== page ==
I had a scheduled C section for two reasons. One reasons was because I had had a C with Jonathan and the other was the fact that I had so much fluid and they didn't know why. Once they got me open, they were suctioning out all the fluid. My level of fluid was amazing to everyone in the room, and they had to get a second suction canister. My doctor told me I had 2 1/2 liters of fluid, which apparently is a lot. Next, to get Zadie out, there was a lot of pulling and pushing. She was out! It's a girl! I teared up a little when I heard those words. Lots of hair, just like when Jonathan came out. They brought her over to the exam table and the neonatologist examined her. BJ went over to take pictures and I saw the doctor talking to him. I heard "cleft palate" and I was trying to hear more. I finally caught BJ's eye and asked, "is she ok?" He smiled and said, "she's fine!" He told me that the doctor said she had a small cleft palate, but that it wasn't a huge concern. There would be surgery down the line. My OB further reassured me, saying she hadn't even seen it (not that she necessarily would). If only anyone had any clue what we all had ahead of us!
Anyway, I got to hold her and she looked so much like Jonathan!
I was finally taken up to my room on the 6th floor. Since I had given birth to Jonathan in the same hospital, almost exactly three years earlier, they had changed a lot. All maternity rooms were now private, there were no set visiting hours, and you could have as many visitors as you liked. I was looking forward to these changes, since the day Jonathan was born, I had a roommate and they were strict about the two visitors at a time rule. My room looked like a hotel suite. My sister-in-law brought Jonathan later on in the afternoon, along with my niece and nephew, Stevi and Nicholas (future Godparents, although no one knew that at the time). My father-in-law also came. Meanwhile, we were all (im)patiently waiting for Zadie to be brought to the room. I called my nurse several times asking where Zadie was. Finally, I was told to call the newborn nursery to ask.
I gave birth to Zadie at 11 am. At this point, it was probably around 5 pm. I called the nursery and was put on hold. When the nurse came back on the line, she said, "oh, they tried to feed her, and she didn't do well, so she's going to the NICU." That was the beginning of one of the best days of my life being turned into one of the worst. BJ was out of the room at the time and he came back in to see me sobbing on the phone. I could just barely tell him that she was ok so that I didn't freak him out even more. Even worse, BJ couldn't go see her immediately. They had to set her up in the NICU, so he had to wait for about an hour. He finally got to see her and reassured me that she was ok.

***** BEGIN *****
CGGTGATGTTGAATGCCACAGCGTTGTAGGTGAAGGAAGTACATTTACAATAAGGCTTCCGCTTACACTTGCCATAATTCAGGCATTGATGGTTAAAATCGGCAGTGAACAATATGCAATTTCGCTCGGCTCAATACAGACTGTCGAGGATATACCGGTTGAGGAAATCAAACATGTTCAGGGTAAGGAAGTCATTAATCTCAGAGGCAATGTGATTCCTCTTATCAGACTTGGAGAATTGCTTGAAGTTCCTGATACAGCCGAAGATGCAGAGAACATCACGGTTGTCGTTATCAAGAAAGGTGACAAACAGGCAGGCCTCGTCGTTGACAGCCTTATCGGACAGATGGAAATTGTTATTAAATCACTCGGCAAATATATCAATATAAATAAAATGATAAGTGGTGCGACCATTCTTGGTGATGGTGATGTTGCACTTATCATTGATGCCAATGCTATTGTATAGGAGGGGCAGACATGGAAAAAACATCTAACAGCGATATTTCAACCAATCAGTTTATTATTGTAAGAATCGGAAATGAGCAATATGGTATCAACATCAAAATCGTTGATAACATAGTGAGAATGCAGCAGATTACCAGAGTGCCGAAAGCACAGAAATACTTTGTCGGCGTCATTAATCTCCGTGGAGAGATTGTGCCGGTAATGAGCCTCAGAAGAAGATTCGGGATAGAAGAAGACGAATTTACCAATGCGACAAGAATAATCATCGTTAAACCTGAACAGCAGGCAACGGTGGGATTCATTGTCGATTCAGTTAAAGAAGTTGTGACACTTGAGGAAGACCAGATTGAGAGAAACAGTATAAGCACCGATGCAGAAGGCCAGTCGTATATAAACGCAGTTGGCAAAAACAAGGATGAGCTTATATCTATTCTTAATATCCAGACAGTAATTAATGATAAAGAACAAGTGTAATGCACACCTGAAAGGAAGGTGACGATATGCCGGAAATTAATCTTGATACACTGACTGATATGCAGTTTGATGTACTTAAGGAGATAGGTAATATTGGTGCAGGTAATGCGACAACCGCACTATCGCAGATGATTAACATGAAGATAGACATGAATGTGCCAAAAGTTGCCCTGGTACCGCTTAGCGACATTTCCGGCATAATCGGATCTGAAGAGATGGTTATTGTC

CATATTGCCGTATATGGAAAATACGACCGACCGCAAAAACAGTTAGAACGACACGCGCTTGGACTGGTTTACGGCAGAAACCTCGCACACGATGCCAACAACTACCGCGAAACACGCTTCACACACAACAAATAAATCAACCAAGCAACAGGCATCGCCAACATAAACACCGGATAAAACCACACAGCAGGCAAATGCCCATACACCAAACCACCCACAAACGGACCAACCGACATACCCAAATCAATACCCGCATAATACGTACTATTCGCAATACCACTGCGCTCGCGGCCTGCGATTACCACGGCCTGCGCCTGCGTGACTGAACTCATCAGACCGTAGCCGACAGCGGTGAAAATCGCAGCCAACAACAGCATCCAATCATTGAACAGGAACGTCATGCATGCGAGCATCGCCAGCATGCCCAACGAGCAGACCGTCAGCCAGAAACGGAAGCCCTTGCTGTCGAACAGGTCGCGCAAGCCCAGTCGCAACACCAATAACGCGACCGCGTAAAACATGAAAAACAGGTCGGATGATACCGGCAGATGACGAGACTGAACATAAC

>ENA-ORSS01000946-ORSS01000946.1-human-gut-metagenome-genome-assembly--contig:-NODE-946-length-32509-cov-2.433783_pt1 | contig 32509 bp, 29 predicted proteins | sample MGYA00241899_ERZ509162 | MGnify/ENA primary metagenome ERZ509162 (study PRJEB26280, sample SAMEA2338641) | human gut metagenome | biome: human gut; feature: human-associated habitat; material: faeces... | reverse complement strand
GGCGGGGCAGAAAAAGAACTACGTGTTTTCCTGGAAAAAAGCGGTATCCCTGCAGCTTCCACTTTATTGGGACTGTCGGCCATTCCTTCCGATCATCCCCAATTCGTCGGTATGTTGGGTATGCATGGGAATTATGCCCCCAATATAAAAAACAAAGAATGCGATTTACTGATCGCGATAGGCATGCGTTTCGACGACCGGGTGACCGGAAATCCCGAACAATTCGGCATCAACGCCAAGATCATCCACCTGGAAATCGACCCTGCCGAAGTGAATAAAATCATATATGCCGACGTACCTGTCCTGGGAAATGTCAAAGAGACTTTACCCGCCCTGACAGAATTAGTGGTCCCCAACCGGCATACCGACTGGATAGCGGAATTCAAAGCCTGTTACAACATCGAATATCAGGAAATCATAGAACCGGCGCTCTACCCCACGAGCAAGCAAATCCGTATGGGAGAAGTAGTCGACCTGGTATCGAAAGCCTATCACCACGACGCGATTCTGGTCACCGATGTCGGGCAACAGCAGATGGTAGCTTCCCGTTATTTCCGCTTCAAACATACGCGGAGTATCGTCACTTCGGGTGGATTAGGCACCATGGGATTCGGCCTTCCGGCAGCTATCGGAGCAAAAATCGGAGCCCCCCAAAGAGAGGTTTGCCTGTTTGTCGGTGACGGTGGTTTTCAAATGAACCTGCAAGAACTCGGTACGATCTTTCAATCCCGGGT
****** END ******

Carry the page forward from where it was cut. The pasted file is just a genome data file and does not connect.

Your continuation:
Meanwhile, a plastic surgeon from the craniofacial team at St. Barnabas had been called in by Zadie's pediatrician. He examined her and was the one who diagnosed her with Pierre Robin Sequence. He told us that she would have to stay until she learned to eat on her own. I asked him how long he expected that to take, and he said maybe several days to a week. A week! Just the idea of her being in the hospital for a week killed me. Again, if only we had known what we had ahead of us!
Since I had a C section, I couldn't get out of bed for 12 hours from the surgery, so that meant I had to wait until 11 pm. I was able to be wheeled down in a wheelchair to see my little girl. She was sleeping, but hooked up to all sorts of tubes and wires. It was a relief to see her, but so sad to know I couldn't hold her or feed her or even sleep near her. Unfortunately, the NICU is on the 3rd floor and I was on the 6th floor, so I was about as far away from her as I could have been. And this is how I left Zadie on her first day of life.
I'm so grateful that tonight, I get to tuck her into her own crib right down the little hall from our bedroom and tomorrow morning I get to get her up and play with her and feed her. Happy birthday, sweet baby girl. You've come so far in the past year and I can only imagine what you'll accomplish in the next year!